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2020 Country Reports on Human Rights Practices
5 MINUTE READ
April 7, 2021

2020 Country Reports on Human Rights Practices

BUREAU OF DEMOCRACY, HUMAN RIGHTS, AND LABOR

MARCH 30, 2021

 

EJK:  The UN reported that security forces committed more than 2,000 killings between January and September, many of which “may constitute extrajudicial killings.”  One example is the August 20 killing of journalists Andres Nieves Zacarias and Victor Torres, shot by FAES officers during a raid at the headquarters of Guacamaya TV in Zulia State. Torres’ father, the director of the television station, stated FAES officers seized all of the station’s audiovisual equipment and planted weapons on the victims’ bodies to simulate an alleged confrontation. Illegitimate regime attorney general Tarek William Saab called the homicides extrajudicial killings.

 

A UN Independent International Fact-Finding Mission (FFM) on Venezuela report released in September stated that extrajudicial killings were committed by officers belonging to the military, police, and intelligence services, including in more recent years by FAES and the National Scientific Criminal and Investigative Corps (CICPC) officers. The FFM concluded there were reasonable grounds to believe that authorities and security forces planned and executed serious human rights violations, including killings, some of which amounted to crimes against humanity, since 2014. The FFM report also stated there were reasonable grounds to believe that Maduro and other regime officials either ordered, contributed to, or were involved in the commission of the crimes and human rights abuses documented in the FFM report.

 

Disappearance: NGOs documented 753 enforced disappearances of political detainees between 2018 and June 2020. An OHCHR investigation found that almost all individuals detained by the Directorate General of Military Counterintelligence (DGCIM) were subjected to enforced disappearances for periods of seven to 40 days after their arrest. On March 10, FAES officers detained National Assembly (AN) deputy Renzo Prieto and two assistants, without a warrant for their arrest, after the three participated in a protest in support of interim president Guaido. The illegitimate Maduro regime authorities did not disclose Prieto’s location, nor did they allow any form of communication between Prieto and his family or lawyers during his detention.

 

Torture: NGOs identified 574 cases of torture by regime-aligned security forces in 2019, resulting in the deaths of at least 23 individuals. NGOs reported that members of the military represented a growing number of victims of torture, such as retired naval captain Rafael Acosta Arevalo, who died of injuries sustained from torture while in regime custody in June 2019.  Political activist Vasco Da Costa, who had been detained in the Ramo Verde military prison despite being a civilian, described extended periods of torture at the hands of the DGCIM, including use of electric shocks, simulated drownings, and beatings to the feet and stomach to the point that he lost control of his bowels. According to Da Costa, prison guards systematically beat and mutilated detainees according to the detainees’ occupations, targeting the legs of soldiers, the hands of a surgeon who was arrested because he was the spouse of a soldier wanted by the regime, and in the case of Da Costa, his eyes due to his role as an academic.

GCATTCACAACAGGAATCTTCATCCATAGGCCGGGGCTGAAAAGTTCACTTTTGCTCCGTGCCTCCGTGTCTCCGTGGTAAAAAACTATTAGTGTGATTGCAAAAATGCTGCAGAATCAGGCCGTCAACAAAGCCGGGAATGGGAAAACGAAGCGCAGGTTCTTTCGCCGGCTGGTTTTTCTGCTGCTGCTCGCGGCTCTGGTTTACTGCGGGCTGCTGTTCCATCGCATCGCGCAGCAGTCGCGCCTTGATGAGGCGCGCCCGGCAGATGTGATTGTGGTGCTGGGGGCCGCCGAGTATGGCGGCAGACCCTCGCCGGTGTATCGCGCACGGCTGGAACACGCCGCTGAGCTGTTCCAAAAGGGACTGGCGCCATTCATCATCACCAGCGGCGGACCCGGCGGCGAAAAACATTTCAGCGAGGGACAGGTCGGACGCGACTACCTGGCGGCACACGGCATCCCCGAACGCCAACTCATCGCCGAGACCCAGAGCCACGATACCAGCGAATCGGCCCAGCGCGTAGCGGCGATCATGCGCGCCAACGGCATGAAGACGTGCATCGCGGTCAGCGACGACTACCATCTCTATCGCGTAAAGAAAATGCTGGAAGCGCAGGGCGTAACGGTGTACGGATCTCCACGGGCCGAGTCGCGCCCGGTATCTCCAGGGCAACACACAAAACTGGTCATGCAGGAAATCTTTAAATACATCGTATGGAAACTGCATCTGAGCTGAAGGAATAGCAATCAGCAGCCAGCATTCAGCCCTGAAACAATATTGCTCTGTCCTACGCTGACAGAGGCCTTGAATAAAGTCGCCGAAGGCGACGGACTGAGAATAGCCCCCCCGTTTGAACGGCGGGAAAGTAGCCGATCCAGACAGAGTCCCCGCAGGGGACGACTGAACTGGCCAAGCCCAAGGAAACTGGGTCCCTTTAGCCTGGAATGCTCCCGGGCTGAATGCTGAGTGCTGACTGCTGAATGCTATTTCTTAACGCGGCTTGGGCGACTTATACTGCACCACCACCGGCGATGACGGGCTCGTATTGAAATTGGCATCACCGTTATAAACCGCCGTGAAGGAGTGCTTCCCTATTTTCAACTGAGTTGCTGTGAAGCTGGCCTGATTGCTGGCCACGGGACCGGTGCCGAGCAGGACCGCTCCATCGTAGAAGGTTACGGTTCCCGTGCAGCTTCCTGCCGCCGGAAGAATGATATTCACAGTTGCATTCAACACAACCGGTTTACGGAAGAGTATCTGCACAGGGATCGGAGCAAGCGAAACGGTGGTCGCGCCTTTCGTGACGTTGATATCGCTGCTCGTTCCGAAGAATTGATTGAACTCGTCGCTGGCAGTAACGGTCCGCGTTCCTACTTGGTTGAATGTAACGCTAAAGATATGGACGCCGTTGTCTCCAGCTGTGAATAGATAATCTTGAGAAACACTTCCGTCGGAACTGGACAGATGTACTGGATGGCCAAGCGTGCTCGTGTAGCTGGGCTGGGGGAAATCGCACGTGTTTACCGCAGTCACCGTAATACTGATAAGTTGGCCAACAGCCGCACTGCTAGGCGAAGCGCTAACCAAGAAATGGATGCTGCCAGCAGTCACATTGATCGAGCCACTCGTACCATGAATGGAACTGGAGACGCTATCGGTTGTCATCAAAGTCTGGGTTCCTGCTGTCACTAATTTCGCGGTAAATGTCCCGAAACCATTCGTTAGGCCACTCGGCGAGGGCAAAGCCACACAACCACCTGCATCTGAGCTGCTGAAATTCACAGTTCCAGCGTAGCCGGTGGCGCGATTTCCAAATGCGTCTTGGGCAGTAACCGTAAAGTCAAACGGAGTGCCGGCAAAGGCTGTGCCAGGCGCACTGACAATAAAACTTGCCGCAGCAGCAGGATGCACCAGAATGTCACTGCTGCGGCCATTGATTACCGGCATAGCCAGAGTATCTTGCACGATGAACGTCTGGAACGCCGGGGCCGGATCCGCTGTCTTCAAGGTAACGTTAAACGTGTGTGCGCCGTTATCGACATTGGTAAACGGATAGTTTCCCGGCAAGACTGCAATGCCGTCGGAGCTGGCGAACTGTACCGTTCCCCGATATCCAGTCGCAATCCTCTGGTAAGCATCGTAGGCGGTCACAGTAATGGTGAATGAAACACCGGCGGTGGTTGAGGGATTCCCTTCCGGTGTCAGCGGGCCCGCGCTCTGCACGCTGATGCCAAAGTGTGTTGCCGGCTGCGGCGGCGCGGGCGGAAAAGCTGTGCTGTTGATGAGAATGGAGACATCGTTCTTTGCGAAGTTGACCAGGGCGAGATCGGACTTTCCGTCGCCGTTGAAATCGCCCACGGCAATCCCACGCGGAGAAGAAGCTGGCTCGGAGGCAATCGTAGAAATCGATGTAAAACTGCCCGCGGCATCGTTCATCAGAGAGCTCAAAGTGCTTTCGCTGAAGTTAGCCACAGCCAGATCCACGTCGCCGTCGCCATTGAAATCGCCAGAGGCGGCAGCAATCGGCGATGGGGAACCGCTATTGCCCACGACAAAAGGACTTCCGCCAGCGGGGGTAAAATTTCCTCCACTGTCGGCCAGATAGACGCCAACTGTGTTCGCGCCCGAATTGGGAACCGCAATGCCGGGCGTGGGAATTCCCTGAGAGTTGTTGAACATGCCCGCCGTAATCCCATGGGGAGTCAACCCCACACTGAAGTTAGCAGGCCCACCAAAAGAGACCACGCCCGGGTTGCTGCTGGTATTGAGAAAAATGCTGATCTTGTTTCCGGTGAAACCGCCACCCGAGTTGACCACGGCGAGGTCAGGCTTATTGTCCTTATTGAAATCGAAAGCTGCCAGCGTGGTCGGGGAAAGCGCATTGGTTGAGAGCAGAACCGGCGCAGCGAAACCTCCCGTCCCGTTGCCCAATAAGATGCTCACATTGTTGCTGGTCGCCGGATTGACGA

Arbitrary Detention: NGOs documented 281 cases of arbitrary detention between January 1 and July 31. On May 9, illegitimate regime security forces arrested Junior Pantoja, a former city councilman and soup-kitchen manager, during a violent police confrontation with armed gangs in a Caracas neighborhood. Pantoja’s relatives and neighbors, as well as AN, called the arrest arbitrary and politically motivated due to his role as a community leader. Pantoja’s lawyer claimed security forces planted five bullets on Pantoja in order to arrest him for gang-related activity and arms trafficking. On June 24, he was released and on August 23, he died of a respiratory infection after his health deteriorated while in regime custody.

 

Freedom of expression:  The illegitimate Maduro regime threatened, harassed, and arrested journalists, opposition politicians, and health-care workers for speaking out regarding COVID-19 and the response to the pandemic. NGOs documented at least 59 arrests by September for COVID-19 coverage. On March 17, the DGCIM detained medical doctor Ruben Duarte for publishing a video deploring the lack of supplies and personal protective equipment (PPE) at the San Cristobal Central Hospital. In August the NGO United Doctors for Venezuela reported at least 12 health-care workers were arrested for demanding PPE. Doctors, nurses, and other health-care professionals, who feared for their own and others’ safety by working without PPE, reported they also faced regime repression for failing to appear for work